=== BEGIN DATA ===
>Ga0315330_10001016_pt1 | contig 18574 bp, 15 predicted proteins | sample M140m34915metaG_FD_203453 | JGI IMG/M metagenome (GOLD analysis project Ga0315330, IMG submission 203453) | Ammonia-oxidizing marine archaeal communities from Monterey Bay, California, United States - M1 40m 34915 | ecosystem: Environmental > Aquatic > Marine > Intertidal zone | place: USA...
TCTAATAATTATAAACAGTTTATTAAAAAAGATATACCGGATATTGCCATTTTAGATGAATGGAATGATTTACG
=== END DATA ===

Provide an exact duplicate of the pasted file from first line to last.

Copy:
>Ga0315330_10001016_pt1 | contig 18574 bp, 15 predicted proteins | sample M140m34915metaG_FD_203453 | JGI IMG/M metagenome (GOLD analysis project Ga0315330, IMG submission 203453) | Ammonia-oxidizing marine archaeal communities from Monterey Bay, California, United States - M1 40m 34915 | ecosystem: Environmental > Aquatic > Marine > Intertidal zone | place: USA...
TCTAATAATTATAAACAGTTTATTAAAAAAGATATACCGGATATTGCCATTTTAGATGAATGGAATGATTTACG